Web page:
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Boeing reports $449 mn 3Q loss, will cut 7000 more jobs

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Boeing 2020 Loss Aircraft Deliveries

Boeing's commercial jetliner arm reported a loss of $1.4 billion in the quarter as sales fell 56%.

According to Boeing's latest figures today, the company has made a total net loss of $3.502 billion so far this year.

Chicago-based Boeing posted a quarterly loss of $466 million, or 79 cents a share.

The Covid-19 pandemic has brought air travel to a near halt, pushing major airlines to the brink of bankruptcy and forcing them to seek government aid, cut costs and defer aircraft deliveries - when Boeing gets paid most of the money for new jets.

Calhoun has emphasized that while Boeing faces a hard medium-term environment, it expects airline demand to eventually return and the company is well positioned in the defense and space business, which is steadier than commercial travel.

Once a prodigious cash generator, Boeing is now carefully monitoring its liquidity and soaring debt while navigating an unprecedented drop in air travel and working with regulators to lift the Max's grounding. That is far deeper than the 19,000 reduction that the company announced three months ago.

Boeing has slashed production rates and targets as demand has dropped.

Boeing's CEO Dave Calhoun told employees the company aims to have a staff of 130,000 by the end of 2021.

By the end of 2020, there will be a "change to psychology with respect to the vaccine", he said. Earlier this month, it announced it would consolidate production of its 787 Dreamliner, a wide-body plane used mostly for worldwide routes, at a single facility in North Charleston, South Carolina, instead of operating lines there and in the Seattle area.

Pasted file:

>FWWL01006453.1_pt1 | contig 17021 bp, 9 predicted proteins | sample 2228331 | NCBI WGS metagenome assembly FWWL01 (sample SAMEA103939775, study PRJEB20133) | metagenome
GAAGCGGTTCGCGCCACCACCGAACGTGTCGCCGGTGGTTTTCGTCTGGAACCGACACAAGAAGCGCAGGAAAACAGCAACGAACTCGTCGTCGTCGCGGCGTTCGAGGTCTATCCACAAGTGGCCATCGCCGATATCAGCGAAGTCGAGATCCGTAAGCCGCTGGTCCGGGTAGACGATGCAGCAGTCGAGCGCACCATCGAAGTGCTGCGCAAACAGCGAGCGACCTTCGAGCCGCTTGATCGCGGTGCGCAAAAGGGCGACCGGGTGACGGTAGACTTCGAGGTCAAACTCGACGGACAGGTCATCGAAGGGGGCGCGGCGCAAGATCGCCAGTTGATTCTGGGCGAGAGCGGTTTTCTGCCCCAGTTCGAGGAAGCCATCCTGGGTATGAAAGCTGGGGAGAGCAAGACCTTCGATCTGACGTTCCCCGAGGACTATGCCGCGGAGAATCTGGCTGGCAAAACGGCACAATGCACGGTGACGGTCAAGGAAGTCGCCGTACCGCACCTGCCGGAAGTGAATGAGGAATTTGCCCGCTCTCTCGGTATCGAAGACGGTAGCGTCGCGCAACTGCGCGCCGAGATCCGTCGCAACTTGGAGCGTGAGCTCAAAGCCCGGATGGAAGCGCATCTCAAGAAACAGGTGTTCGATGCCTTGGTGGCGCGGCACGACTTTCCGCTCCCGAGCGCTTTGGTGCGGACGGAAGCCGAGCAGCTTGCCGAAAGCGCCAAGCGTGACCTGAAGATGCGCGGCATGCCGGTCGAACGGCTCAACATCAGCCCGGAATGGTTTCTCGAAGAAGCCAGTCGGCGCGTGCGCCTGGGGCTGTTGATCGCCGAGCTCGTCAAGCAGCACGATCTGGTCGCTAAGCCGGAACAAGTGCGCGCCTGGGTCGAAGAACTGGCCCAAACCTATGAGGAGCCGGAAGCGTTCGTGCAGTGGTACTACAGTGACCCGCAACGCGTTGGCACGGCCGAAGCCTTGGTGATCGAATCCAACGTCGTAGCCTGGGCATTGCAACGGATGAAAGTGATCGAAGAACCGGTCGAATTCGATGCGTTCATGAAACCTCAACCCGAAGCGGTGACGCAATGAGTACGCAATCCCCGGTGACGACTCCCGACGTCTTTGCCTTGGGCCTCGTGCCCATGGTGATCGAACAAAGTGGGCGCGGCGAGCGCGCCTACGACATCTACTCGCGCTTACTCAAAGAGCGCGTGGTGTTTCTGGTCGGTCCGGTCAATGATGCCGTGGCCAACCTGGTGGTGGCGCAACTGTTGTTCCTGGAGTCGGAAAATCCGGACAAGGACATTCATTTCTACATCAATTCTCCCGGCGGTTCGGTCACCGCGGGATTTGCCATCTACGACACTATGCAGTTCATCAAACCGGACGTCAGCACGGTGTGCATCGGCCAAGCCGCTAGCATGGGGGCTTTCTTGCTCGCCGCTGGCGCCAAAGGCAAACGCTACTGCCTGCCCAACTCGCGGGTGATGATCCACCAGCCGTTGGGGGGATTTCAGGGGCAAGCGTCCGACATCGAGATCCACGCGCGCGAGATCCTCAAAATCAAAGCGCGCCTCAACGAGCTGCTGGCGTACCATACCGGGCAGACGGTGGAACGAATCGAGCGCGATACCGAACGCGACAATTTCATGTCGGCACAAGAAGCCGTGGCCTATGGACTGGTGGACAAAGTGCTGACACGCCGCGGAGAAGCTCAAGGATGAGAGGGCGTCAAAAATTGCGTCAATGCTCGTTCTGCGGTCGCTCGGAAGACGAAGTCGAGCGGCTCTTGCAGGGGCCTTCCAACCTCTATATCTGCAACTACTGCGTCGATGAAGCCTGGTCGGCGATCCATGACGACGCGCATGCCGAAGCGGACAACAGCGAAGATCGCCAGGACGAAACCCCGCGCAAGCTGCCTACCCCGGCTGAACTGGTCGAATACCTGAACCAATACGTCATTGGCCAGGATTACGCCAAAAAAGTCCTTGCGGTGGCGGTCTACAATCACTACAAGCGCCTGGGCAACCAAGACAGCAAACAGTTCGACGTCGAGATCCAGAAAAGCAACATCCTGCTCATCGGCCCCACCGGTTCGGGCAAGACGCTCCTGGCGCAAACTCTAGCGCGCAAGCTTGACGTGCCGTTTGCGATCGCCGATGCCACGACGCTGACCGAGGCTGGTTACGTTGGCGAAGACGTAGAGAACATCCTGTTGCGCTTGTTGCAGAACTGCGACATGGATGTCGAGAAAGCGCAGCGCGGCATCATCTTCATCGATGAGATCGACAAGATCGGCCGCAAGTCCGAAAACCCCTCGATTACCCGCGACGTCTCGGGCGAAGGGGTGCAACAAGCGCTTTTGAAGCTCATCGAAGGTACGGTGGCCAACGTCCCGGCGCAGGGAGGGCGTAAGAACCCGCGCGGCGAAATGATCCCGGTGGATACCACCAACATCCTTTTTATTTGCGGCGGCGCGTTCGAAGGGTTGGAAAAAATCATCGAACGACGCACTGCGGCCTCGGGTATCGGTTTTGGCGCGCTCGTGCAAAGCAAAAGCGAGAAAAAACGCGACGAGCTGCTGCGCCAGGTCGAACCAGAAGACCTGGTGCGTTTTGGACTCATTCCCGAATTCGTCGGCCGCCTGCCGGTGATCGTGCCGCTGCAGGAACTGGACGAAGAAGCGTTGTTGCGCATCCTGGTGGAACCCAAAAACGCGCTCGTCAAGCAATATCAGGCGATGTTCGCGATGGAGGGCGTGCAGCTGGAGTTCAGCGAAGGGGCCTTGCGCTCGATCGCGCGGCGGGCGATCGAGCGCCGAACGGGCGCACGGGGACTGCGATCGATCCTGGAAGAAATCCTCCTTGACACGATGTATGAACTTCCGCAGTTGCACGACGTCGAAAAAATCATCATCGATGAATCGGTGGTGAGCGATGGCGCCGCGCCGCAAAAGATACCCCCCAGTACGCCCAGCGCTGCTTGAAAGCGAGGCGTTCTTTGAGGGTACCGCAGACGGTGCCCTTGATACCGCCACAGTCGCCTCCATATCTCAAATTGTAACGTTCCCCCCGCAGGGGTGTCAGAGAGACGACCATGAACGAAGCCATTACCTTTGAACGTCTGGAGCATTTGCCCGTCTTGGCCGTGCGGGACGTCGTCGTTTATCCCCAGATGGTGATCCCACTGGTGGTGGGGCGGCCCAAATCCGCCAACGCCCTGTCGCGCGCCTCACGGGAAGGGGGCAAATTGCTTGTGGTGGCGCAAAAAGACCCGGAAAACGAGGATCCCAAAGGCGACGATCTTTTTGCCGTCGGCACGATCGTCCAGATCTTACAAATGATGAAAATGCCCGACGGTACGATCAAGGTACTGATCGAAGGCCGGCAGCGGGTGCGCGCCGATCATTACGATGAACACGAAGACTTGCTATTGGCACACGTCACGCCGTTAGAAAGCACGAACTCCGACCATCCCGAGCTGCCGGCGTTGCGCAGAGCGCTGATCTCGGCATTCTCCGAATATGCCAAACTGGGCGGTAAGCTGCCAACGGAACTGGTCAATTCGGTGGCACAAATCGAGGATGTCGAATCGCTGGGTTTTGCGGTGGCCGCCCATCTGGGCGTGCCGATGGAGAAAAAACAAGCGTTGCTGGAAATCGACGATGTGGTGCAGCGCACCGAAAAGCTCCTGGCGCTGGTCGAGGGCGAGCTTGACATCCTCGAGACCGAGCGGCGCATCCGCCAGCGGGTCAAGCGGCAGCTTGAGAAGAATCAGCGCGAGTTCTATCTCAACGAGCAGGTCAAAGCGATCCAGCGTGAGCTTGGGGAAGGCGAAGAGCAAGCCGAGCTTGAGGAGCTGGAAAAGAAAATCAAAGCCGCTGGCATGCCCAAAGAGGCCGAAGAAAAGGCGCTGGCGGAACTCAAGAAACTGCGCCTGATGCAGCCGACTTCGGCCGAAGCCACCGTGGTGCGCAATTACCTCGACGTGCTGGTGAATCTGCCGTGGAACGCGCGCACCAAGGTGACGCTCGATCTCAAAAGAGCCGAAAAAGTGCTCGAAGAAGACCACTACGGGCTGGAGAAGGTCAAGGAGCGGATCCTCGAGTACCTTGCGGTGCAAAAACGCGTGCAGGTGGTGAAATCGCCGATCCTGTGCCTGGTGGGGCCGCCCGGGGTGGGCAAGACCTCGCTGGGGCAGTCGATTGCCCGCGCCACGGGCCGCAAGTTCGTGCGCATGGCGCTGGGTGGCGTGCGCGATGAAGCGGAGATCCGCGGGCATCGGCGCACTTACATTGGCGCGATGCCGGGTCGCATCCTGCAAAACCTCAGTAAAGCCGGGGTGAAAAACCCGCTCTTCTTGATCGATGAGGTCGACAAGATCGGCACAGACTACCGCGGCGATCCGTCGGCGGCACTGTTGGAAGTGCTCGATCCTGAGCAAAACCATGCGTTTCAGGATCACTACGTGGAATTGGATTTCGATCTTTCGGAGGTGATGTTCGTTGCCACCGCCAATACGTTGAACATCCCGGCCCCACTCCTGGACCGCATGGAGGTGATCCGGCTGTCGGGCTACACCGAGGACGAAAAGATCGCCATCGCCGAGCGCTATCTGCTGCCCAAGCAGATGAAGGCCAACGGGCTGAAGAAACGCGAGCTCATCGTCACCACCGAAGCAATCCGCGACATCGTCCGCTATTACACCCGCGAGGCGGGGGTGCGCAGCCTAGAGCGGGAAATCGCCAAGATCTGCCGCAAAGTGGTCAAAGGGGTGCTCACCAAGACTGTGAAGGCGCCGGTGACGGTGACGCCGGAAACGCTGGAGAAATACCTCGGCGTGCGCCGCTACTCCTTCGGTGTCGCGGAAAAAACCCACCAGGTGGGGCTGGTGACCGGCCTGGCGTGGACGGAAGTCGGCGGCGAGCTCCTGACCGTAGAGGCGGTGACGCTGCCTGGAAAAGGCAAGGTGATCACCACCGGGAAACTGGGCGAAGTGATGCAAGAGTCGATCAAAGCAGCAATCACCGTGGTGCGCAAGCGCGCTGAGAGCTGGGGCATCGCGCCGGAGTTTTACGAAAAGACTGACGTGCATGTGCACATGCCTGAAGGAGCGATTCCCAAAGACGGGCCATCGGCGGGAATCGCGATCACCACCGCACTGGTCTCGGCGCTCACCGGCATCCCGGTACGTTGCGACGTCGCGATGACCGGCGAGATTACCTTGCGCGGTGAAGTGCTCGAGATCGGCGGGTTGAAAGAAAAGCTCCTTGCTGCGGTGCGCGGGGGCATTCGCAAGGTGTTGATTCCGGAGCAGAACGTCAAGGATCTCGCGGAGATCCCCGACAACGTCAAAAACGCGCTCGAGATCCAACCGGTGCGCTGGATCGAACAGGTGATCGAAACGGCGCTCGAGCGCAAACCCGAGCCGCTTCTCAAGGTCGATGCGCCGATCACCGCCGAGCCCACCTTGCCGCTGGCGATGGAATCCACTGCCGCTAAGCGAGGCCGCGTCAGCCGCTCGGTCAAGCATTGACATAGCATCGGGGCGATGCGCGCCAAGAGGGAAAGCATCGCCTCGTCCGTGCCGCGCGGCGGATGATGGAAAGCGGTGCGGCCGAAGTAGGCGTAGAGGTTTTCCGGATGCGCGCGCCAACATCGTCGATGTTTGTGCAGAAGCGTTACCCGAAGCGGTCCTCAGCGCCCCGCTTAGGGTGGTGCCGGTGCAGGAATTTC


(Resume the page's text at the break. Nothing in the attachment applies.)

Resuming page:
The company began a massive job-shedding campaign earlier this year and expects to cut 19,000 jobs by year-end out of the roughly 160,000 workers it had globally by end-2019. Southwest's fleet consists entirely of Boeing 737s, and the airline was forced to cancel thousands of flights past year because of the Max grounding. The company, he said, intends to "align to market realities".

The company has also taken steps to raise cash in the face of the hard market, undertaking a $25 billion bond offering in the spring that averted the need to take advantage of a USA government program that had been established for the company.

The head of the US Federal Aviation Administration also signaled the plane could soon be cleared, while emphasizing that work still had to be completed before final approval.

Approximately 450 MAX aircraft are thought to be awaiting delivery.

Revenue fell 29% to $14.14 billion.

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